In Natural Language Processing we want to make computer programs that understand, generate and, more generally speaking, work with human languages. Sounds great! But there’s a challenge that jumps out: we, humans, communicate with words and sentences; meanwhile, computers only understand numbers.
For this reason, we have to map those words (sometimes even the sentences) to vectors: just a bunch of numbers. That’s called text vectorization and you can read more of it in this beginner's guide. But wait, don’t celebrate so fast, it’s not as easy as assigning a number to each word, it’s much better if that vector of numbers represents the words and the information provided.
What does it mean to represent a word? And more importantly, how do we do it? If you are asking yourself those questions, then I’m glad you’re reading this post.
The most straightforward way to encode a word (or pretty much anything in this world) is called one-hot encoding: you assume you will be encoding a word from a pre-defined and finite set of possible words. In machine learning, this is usually defined as all the words that appear in your training data. You count how many words there are in the vocabulary, say 1500, and establish an order for them from 0 to that size (in this case 1500). Then, you define the vector of the i-th word as all zeros except for a 1 in the position i.
Imagine our entire vocabulary is 3 words: Monkey, Ape and Banana. The vector for Monkey will be [1, 0, 0]. The one for Ape [0, 1, 0]. And yes, you guessed right: the one for Banana [0, 0, 1].
However, imagine that we’re trying to understand what an animal eats from analyzing text on the internet, and we find that “monkeys eat bananas”. Our algorithm should be able to understand that the information in that sentence is very similar to the information in “apes consume fruits”. Our intuition tells us that they are basically the same. But if you compare the vectors that one hot encoders generate from these sentences, the only thing you would find is that there is no word match between both phrases. The result is that our program will understand them as two completely different pieces of information! We, as humans, would never have that problem.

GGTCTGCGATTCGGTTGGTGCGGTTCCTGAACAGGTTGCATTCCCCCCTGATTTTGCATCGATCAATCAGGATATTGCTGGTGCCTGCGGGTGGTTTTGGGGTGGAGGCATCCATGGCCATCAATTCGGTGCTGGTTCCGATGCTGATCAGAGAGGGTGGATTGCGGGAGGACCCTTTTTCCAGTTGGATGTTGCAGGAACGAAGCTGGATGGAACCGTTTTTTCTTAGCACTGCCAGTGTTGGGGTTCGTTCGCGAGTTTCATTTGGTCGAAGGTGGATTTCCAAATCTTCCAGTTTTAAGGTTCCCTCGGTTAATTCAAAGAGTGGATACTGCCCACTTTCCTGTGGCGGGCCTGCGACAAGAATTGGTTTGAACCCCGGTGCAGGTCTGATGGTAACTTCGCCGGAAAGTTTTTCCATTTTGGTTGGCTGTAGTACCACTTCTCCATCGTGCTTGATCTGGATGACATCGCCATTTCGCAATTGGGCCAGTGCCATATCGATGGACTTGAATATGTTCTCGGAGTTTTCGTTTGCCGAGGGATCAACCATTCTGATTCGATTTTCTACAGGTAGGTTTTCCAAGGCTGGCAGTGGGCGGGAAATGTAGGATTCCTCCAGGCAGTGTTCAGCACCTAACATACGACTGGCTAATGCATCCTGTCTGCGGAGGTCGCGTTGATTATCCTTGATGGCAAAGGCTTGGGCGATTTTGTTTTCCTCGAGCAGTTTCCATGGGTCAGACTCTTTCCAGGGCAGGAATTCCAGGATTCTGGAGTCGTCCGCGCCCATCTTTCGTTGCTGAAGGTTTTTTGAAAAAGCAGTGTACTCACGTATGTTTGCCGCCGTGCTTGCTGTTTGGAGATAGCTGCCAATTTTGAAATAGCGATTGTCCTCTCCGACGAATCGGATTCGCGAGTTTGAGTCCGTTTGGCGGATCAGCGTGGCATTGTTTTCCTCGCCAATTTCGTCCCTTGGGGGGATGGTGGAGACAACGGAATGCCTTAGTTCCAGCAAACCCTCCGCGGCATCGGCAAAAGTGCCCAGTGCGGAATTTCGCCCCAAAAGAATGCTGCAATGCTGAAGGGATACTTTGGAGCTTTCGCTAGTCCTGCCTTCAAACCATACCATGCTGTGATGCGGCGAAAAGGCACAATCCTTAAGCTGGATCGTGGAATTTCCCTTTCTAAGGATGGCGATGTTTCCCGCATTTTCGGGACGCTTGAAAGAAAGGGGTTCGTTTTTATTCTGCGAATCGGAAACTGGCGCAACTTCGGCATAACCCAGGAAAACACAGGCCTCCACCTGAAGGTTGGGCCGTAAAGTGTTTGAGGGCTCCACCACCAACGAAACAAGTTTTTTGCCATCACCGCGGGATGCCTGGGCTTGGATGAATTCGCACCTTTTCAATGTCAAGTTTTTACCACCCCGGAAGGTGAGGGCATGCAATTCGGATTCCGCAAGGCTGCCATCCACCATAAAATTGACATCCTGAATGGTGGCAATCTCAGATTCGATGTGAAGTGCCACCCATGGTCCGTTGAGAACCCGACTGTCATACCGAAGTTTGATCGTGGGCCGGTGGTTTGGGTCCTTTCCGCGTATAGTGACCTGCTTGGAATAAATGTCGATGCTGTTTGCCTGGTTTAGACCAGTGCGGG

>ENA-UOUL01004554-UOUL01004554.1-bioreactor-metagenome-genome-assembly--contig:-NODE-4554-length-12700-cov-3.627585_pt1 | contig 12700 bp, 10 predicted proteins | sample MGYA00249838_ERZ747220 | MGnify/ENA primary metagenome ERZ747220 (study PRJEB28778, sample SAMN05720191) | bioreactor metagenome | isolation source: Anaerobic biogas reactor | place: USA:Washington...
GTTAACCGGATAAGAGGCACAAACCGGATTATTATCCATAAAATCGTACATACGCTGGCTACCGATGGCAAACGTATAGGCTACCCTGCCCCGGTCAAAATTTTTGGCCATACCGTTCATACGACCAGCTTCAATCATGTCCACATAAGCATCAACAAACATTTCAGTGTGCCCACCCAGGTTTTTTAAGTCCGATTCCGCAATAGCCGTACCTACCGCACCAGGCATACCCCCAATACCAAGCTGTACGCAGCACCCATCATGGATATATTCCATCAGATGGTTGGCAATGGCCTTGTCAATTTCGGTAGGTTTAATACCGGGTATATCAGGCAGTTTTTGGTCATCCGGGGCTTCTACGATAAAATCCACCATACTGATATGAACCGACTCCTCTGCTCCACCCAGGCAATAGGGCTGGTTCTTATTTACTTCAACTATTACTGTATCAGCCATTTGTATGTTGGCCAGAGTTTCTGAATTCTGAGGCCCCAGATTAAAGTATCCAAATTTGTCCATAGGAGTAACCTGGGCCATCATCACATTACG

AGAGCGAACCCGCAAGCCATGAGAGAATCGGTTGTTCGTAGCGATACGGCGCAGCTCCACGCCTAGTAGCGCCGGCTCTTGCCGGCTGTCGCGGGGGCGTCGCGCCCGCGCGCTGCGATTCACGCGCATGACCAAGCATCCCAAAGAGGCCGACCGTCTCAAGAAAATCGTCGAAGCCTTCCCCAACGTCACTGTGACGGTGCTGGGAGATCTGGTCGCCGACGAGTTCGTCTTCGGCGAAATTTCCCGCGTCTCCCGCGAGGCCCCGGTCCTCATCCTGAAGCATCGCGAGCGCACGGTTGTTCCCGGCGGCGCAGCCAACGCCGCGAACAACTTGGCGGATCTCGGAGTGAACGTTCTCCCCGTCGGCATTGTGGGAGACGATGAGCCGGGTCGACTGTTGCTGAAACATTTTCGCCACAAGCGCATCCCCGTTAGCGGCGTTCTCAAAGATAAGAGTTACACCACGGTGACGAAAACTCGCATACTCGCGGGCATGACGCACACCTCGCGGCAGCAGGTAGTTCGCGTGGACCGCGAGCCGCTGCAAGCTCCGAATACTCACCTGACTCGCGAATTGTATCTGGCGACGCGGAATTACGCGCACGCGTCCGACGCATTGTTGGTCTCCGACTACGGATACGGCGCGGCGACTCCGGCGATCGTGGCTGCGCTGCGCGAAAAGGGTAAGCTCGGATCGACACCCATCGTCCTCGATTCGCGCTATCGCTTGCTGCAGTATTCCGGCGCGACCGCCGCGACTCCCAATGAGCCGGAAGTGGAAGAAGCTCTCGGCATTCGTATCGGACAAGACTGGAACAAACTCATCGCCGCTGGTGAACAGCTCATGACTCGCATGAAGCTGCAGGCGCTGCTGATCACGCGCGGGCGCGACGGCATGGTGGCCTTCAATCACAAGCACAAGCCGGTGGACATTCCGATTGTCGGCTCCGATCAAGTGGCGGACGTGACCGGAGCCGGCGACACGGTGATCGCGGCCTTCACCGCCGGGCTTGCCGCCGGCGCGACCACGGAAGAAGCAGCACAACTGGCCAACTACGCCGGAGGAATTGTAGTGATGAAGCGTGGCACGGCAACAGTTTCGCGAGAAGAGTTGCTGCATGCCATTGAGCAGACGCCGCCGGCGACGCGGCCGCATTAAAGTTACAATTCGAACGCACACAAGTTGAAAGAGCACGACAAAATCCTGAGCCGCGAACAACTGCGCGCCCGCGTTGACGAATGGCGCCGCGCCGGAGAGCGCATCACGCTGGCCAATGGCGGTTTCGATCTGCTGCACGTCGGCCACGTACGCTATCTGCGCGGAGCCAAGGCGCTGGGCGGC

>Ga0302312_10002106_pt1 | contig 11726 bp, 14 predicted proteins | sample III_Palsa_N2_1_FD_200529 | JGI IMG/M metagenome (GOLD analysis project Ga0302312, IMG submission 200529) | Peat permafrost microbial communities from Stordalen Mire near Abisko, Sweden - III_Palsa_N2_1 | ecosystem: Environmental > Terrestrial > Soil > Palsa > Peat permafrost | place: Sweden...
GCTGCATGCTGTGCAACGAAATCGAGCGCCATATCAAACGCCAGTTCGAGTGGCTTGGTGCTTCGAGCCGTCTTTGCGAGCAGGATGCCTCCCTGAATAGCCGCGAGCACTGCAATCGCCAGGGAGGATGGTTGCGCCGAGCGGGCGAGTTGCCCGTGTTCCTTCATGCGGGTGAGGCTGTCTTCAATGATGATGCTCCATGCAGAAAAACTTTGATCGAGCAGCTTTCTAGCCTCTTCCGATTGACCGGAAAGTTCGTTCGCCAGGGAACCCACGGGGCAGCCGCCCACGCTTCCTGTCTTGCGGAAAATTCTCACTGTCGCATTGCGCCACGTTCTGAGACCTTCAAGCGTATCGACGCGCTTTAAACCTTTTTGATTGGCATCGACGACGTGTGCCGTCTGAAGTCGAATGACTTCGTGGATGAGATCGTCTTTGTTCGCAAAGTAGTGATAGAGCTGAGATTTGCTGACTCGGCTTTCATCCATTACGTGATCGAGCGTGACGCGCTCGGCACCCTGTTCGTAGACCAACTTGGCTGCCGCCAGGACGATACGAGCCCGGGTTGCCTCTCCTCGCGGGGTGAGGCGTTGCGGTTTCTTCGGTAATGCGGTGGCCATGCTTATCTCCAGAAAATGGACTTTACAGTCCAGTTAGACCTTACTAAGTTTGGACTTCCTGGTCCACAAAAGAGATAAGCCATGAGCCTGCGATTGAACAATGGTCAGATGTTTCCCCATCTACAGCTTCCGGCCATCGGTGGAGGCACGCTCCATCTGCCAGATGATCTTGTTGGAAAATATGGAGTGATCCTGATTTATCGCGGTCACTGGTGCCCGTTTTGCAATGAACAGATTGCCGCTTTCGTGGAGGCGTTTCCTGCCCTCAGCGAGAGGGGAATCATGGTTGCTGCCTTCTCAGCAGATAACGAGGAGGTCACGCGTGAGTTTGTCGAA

Even when we do not know a word, we can guess what it means by knowing the context where it’s used. In particular, we know that the meaning of a word is similar to the one of another word if we can interchange them, that’s called the distributional hypothesis.
For example, imagine that you read that “Pouteria is widespread throughout the tropical regions of the world and monkeys eat their fruits”. Probably you didn’t know what Pouteria was, but I bet you already realized it is a tree.
The distributional hypothesis is the foundation of how word vectors are created, and we own at least part of it to John Rupert Firth and, hey, this wouldn’t be a proper word embedding post if we didn’t quote him:
a word is characterized by the company it keeps - John Rupert Firth
Ideally, we want vector representations where similar words end up with similar vectors. For that, we’ll create dense vectors (where the values are not only 0s and 1s but any decimal between them). So, instead of having a vector for Monkey equal to [1, 0, 0] as before, we’ll have something like [0.96, 0.55 … 0.32] and it’ll have a dimension (the amount of numbers) that we choose.
Even better, we’d want more similar representations when the words share some properties such as if they’re both plural or singular, verbs or adjectives or if they both reference to a male. All of those characteristics can be encoded in the vectors. And that’s exactly what Word2Vec showed in 2013 and changed the text vectorization field.
So, we want the vectors to better represent the words, but what does that mean? And how do we know if it's doing that well?
There are basically two kind of ways to know how they are performing: explicit methods and implicit methods.
Take a moment to think about that: if we can make our vectors succeed in that kind of tests, it means that they are capturing the form and meaning of the words. It’s almost as if they are understanding the words.